November 25, 2019

How do you solve a problem as complex and far-reaching as food insecurity in the Washington, D.C. area? According to Catholic University alumni entrepreneur Chris Danek, B.M.E. 1989, the answer can only be found by involving as many perspectives as possible. 

That was the goal of a Nov. 16 student-led and volunteer-driven event. Prompted by the openIDEO & Rockefeller Foundation sponsored “Food System Vision 2050 Prize,” the Human-Centered Design Jam for D.C. Food Security brought together students, alumni, business leaders, and members of the local community for a day of in-depth design work on the topic of food security in the nation’s capital. 

The event was hosted by the University’s Center for Service through Innovation, which was co-founded by Danek with associate dean of engineering and fellow alum Greg Behrmann, Ph.D. 2009. Working in teams in what Danek called an “un-competition,” design jam participants brainstormed innovative ideas for providing affordable and healthy food options for those who are currently hungry. 

“We wanted this to have a little bit of the feel of a jam session,” said Danek. “This is not a competition or a hackathon, but we have the same goal of coming up with ideas so that we can move forward and begin to make some positive changes in our community.” 

The day’s events began with a keynote presentation by Jack Bobo, a world expert on food policy and CEO of Food Futurity. During his talk, Bobo explained some of the major issues affecting the food industry that have resulted in an estimated 800 million people going to bed hungry each night. He also referenced the Rockefeller Foundation Food System Vision Challenge, which challenges organizations from around the world to improve the international  food system by the time the global population reaches an estimated 9 billion people in 2050.

“We need 60 to 100 percent more food by 2050, and we’ll have less land and fewer resources,” Bobo said. “The next 30 years will be more important than any 30 years in the history of agriculture … That’s why we need to get it right and why this problem is so important.” 

Jam participants solving design challengesAdditional speakers for the day included Alex Cohen, CEO of Twenty Tables, an organization that seeks to create consistent access to affordable food, and Amanda Stephenson, founder of Fresh Food Factory & Market, a food incubator and market supporting food equity and economic empowerment in D.C.’s Ward 8. 

Stephenson said she was excited to participate in the Design Jam because “it’s a great way for different minds to come together.”

“You have people from different walks of life, different places, cultures, and experiences, but everyone can add value around a common mission,” she said.

Following the presentations, jam participants — including the advocates from the local community — split into small groups to frame design challenges that need to be solved. Using crowdsourcing techniques, the group decided on two key design challenges to focus on: “How might we help consumers in the D.C. area understand the meaning of and benefits of food security and create positive trends?” and 

“How might we create positive trends for D.C. residents in access to affordable food and making healthy choices, when a grocery store is so far from home?”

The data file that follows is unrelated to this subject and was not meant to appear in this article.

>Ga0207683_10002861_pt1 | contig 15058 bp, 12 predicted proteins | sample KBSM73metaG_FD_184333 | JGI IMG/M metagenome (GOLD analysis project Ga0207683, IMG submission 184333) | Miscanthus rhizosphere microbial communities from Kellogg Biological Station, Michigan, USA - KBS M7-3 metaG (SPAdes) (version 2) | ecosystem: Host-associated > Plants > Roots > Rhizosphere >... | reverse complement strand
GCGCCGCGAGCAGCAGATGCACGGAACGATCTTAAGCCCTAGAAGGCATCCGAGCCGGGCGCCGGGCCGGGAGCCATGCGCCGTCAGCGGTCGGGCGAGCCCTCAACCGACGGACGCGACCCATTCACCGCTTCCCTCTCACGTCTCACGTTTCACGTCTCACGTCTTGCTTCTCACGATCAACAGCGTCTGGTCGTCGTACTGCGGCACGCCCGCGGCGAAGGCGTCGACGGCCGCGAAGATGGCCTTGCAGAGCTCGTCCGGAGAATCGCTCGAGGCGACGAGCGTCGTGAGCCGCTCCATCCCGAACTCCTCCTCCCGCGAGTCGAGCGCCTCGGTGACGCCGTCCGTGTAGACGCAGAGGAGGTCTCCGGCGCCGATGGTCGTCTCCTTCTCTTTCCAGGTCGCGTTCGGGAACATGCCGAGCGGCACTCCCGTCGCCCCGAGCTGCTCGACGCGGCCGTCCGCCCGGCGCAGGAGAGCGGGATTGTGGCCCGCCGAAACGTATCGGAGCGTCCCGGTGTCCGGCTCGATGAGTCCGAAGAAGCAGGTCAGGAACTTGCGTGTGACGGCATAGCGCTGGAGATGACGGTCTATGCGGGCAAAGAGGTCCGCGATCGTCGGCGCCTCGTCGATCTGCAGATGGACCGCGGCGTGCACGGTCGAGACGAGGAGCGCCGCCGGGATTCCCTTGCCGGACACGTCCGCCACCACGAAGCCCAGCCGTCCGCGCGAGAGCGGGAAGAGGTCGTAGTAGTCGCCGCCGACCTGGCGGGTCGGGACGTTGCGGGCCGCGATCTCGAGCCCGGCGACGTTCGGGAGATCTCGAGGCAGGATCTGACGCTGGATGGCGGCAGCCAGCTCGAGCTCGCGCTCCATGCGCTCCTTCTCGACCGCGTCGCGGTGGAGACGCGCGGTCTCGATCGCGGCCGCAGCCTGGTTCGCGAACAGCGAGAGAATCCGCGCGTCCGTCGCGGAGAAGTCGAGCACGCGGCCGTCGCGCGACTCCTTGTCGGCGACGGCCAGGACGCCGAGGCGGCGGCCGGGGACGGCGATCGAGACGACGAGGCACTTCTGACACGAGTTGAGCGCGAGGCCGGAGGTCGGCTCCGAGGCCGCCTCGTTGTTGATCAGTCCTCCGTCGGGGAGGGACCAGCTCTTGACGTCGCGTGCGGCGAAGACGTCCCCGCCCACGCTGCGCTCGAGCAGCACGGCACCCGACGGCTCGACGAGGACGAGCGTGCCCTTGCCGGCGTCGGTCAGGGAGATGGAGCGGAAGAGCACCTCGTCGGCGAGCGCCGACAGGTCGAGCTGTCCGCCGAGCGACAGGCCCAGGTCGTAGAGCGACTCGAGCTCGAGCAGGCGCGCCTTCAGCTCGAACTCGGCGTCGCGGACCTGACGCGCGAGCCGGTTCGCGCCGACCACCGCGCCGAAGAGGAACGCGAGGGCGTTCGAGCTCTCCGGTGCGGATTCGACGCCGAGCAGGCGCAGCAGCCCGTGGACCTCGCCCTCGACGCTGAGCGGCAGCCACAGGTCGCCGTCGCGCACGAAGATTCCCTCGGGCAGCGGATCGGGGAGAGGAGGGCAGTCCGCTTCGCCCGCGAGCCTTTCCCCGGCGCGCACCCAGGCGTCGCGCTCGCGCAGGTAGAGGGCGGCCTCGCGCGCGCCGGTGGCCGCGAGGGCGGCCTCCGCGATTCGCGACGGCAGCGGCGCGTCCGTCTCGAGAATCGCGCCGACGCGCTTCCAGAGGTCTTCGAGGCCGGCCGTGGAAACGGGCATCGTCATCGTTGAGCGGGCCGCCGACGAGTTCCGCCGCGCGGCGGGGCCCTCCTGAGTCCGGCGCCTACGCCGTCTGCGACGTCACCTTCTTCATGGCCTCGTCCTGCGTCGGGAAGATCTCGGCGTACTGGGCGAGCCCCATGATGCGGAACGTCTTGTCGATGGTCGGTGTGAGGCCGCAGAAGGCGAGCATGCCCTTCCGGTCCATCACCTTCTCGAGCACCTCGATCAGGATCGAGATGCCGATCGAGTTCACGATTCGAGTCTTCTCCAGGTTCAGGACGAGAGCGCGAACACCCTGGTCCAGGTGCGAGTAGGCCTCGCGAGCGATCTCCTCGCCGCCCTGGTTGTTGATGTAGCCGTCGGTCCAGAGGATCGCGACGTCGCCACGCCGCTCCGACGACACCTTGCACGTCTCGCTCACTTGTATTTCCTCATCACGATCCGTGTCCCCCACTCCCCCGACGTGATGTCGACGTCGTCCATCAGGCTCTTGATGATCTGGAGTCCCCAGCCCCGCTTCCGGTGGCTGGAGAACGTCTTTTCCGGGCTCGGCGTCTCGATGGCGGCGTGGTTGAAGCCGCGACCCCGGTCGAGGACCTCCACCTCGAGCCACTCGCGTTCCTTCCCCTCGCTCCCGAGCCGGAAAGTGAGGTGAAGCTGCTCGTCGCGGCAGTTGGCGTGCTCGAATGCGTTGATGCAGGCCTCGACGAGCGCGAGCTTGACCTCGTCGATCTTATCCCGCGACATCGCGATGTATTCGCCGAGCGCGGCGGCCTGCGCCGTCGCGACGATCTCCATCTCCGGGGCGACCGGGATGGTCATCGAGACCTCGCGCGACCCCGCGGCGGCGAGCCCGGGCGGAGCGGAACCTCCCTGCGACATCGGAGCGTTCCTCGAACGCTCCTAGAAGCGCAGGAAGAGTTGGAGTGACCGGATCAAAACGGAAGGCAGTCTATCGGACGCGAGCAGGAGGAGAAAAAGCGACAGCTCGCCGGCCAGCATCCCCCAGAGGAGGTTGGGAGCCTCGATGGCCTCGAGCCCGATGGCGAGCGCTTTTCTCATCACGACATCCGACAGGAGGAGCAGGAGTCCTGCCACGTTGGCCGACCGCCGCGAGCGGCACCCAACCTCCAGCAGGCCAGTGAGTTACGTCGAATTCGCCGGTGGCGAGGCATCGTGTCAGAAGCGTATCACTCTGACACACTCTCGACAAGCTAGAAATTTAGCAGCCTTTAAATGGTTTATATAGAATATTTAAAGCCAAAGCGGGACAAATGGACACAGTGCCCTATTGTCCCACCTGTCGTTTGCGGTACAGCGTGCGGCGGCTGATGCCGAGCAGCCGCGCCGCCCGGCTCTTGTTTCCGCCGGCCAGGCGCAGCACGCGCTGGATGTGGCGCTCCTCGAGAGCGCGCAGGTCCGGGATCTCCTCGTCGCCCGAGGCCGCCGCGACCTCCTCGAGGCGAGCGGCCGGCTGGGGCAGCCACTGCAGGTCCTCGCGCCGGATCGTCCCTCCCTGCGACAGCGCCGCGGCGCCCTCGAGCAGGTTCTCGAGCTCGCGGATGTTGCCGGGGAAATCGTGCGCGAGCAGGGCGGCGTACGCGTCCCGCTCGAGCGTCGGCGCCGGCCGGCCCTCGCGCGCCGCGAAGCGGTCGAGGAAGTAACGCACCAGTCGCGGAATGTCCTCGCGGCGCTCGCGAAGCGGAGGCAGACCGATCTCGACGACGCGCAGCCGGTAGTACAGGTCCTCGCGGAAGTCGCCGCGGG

At the end of the day, the Center for Service and Innovation and the School of Engineering awarded $2,500 in prize money to two local organizations working to make food more accessible: DMV Black Restaurant Week, to support their “Storytelling through Food” initiative,  and Fresh Food Factory & Market, to help engage students in service through a community gardening mentor-protege program. 

Senior computer science major Julia Ma served as the student director for the Design Jam event. She became involved in the Center for Service through Innovation because of her involvement in the School of Engineering’s Grand Challenges Scholars program. She said she was excited to hear from members of the local community about the specific challenges they see affecting food equity in D.C.

“The point of today is to raise awareness of these issues and also to find a community-centered goal,” Ma said. “Food impacts all of us. It’s the way that we all come together and reach out and learn about other cultures, so it’s important to hear lots of different perspectives on this issue. As a student, I don’t really have a lot of access to food distribution policy, so it’s good to hear what other people are doing who have that perspective.” 

Danek said he also hoped the day would provide an introduction to the idea of human-centered design, a design process that puts human beings at the center. Danek believes the process of human-centered design can be transformational for those involved because it requires empathy and deep listening to the stories of others. 

“We think of all the stakeholders who are involved or touched by the problems and the solutions we’re providing,” he said. “These are things that can change you as a person. I look at human-centered design as a set of methods that are lifelong skills that can help you in any facet of your life, whether its professional or personal.” 

In the months to come, the Center for Service in Innovation will hold a social innovation competition for local high school students. As part of the competition, teams of students will work with stakeholders and mentors to work on possible solutions for social problems in their communities. That event will also include a follow-up from the November Design Jam. For more information on how to participate in either, email Danek at

—Katie Bahr, Assistant Director of Media Relations and Communications. Bahr can be reached at